Many of the people that live in my downtown neighborhood (Cooper Place, Cooper Lofts, Ice Lofts) own a dog. Some even have two. Now, I may be biased (that is my "best friend" Cody on the right), but I believe that cities that are dog-friendly are cities that are successful. Why are dogs so important to the vitality of an urban neighborhood? Why are so many cities developing ways to attract even more dog owners?
When you live anywhere – a suburban house or urban condo – you have the choice to sit inside or go out and interact with your neighborhood. And it doesn’t matter where you live – today’s electronic entertainment options (300 channels, internet, video games, etc.) make it pretty easy to just stay inside – especially when it is raining or cold. But if you have a dog and you live in an urban neighborhood, you have to go outside at least a couple times a day. This fact has many positive effects on a neighborhood.
For one, when you have a dog you feel safer walking around downtown and you will more likely explore different routes that you might not otherwise try. (When you have to walk the dog, it becomes quite boring doing the same old route every day). While exploring different routes, you may discover something that you didn’t know about before – a shop, a restaurant, a nice park, etc. And as you get to know your city more by exploring it, you will be more likely to use the things you find, even when you don’t have your dog in tow. (or in my case, dog has me in tow)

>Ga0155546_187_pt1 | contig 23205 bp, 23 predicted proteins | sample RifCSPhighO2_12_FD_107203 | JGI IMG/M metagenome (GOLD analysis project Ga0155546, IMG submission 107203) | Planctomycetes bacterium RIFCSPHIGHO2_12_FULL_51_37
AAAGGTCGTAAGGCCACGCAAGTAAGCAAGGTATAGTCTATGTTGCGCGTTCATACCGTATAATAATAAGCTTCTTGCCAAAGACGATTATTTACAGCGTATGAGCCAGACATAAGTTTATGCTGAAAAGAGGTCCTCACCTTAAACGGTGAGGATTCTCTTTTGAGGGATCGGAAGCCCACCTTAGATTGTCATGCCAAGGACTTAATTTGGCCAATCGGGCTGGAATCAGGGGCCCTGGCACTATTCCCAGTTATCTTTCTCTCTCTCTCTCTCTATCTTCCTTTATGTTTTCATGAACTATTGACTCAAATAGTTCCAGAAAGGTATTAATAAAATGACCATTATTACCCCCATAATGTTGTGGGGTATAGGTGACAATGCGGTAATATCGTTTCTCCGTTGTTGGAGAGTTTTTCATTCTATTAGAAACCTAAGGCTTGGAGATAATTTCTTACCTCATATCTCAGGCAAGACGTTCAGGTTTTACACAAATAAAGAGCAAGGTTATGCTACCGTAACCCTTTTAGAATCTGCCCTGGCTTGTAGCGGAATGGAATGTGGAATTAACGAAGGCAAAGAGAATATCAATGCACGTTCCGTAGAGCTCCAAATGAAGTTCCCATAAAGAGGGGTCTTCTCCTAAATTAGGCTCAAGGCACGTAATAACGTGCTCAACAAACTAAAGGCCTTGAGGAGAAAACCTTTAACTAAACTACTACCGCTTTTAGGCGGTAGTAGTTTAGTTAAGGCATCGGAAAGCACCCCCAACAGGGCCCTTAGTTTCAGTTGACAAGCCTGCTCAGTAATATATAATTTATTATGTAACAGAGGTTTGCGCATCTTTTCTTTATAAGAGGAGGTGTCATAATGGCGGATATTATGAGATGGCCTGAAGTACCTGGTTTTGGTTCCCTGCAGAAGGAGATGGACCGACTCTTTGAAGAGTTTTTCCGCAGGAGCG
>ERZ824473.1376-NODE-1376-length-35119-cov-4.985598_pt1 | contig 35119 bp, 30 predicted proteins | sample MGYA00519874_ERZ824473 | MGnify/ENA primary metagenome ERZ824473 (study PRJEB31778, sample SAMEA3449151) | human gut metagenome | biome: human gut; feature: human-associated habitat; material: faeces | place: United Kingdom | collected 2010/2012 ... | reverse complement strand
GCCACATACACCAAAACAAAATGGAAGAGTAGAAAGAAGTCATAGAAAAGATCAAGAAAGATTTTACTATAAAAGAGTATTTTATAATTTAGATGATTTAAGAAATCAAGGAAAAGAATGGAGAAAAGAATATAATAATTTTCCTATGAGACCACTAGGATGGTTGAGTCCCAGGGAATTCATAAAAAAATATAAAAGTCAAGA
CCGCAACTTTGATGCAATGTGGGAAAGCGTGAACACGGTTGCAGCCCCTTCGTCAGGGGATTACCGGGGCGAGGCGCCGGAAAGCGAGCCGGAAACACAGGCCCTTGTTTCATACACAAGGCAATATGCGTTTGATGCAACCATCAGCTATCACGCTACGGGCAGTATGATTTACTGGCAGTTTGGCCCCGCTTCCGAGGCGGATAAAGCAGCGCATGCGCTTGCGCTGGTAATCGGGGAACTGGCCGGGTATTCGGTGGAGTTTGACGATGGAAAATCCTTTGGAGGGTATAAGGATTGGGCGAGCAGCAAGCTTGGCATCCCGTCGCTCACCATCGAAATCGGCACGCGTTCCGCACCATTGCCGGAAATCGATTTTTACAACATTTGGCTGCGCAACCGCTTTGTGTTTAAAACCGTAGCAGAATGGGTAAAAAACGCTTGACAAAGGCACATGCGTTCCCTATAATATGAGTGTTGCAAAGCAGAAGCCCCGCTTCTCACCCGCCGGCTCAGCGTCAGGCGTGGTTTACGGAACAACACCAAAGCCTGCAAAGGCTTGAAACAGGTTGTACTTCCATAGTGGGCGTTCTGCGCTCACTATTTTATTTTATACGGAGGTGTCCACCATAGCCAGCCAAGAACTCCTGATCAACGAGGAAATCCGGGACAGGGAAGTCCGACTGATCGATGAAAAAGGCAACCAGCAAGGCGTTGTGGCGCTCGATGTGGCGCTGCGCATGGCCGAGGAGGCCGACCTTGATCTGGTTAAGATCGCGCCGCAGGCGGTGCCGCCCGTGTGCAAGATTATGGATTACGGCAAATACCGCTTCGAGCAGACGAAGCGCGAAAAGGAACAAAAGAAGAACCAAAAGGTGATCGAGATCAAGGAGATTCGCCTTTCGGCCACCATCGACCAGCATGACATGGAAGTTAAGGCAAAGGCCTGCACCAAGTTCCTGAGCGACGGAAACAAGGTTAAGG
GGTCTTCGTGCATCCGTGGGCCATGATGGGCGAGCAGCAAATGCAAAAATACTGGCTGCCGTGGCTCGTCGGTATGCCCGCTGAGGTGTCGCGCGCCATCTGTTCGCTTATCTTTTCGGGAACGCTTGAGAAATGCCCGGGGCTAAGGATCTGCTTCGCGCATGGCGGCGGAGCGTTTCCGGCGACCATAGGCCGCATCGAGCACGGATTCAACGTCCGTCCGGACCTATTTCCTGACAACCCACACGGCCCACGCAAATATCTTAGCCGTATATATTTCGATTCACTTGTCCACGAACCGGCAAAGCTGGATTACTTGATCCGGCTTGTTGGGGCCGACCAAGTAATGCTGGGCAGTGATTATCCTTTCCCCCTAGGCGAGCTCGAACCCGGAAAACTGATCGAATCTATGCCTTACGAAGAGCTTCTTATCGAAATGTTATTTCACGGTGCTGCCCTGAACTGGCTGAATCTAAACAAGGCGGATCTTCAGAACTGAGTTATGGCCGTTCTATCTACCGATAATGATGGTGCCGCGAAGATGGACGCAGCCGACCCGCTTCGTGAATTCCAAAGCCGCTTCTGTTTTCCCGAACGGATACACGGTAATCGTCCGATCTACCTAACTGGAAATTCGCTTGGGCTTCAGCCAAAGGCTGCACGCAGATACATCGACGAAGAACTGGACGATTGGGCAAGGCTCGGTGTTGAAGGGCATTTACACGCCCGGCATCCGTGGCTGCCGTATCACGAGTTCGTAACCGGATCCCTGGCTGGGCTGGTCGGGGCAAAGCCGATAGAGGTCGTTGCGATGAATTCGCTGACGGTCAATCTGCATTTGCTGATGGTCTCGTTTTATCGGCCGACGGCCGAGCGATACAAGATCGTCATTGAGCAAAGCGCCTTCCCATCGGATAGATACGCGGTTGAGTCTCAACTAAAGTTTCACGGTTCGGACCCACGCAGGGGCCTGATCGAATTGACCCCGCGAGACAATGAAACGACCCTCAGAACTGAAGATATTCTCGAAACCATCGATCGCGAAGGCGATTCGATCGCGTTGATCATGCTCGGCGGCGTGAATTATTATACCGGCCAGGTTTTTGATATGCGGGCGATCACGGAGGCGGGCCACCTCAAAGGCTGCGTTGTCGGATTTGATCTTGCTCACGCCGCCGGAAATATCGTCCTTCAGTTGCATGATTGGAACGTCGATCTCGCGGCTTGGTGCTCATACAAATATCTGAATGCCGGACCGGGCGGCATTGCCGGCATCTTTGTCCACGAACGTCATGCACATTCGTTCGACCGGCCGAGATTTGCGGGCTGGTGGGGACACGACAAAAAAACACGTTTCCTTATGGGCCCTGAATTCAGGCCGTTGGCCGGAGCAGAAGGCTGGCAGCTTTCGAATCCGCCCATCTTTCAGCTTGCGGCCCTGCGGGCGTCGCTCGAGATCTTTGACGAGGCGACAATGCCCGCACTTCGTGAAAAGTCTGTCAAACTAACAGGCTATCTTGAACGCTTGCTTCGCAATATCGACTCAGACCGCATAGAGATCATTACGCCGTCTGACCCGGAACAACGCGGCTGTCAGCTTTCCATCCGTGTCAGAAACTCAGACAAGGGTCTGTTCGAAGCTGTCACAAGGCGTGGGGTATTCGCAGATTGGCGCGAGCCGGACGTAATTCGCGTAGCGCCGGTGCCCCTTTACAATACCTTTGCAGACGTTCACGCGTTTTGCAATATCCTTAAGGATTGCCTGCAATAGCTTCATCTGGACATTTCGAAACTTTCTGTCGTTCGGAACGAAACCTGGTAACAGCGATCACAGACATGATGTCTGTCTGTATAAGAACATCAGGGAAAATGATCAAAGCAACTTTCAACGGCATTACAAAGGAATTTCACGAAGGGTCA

Dog walkers tend to be more vigilant about things happening in their neighborhood. If they see something going on that shouldn’t be, they are more likely to call the police. After all, they have to make this walk no matter what, so they sure aren’t going to ignore things that make the walk less enjoyable.
Finally, the more people you have walking down the street, the more lively and attractive that street becomes, which encourages more people to join in. When people see dog-walkers, they are made even more comfortable by the normality of seeing people walking dogs. When you see people walking dogs, it tells you that it is a safe community that people do live in.
What can Dayton do to promote dog owners to live in urban Dayton? Well, for one – it would be nice to have an urban dog park where dogs can run freely as their owners socialize with other dog people. It has the same effect that dog walking has, but helps even more to build a community. Anybody that has been to Schiller Park in the German Village neighborhood of Columbus can attest to that. This is hard to accomplish in downtown because of all of the traffic, but in some of the historic neighborhoods it is definitely doable. Some parks should have leash-law exemptions to promote the use of the parks by dogs and their owners.
What are some examples that you know of that Dayton could emulate? What are your ideas or comments on this?
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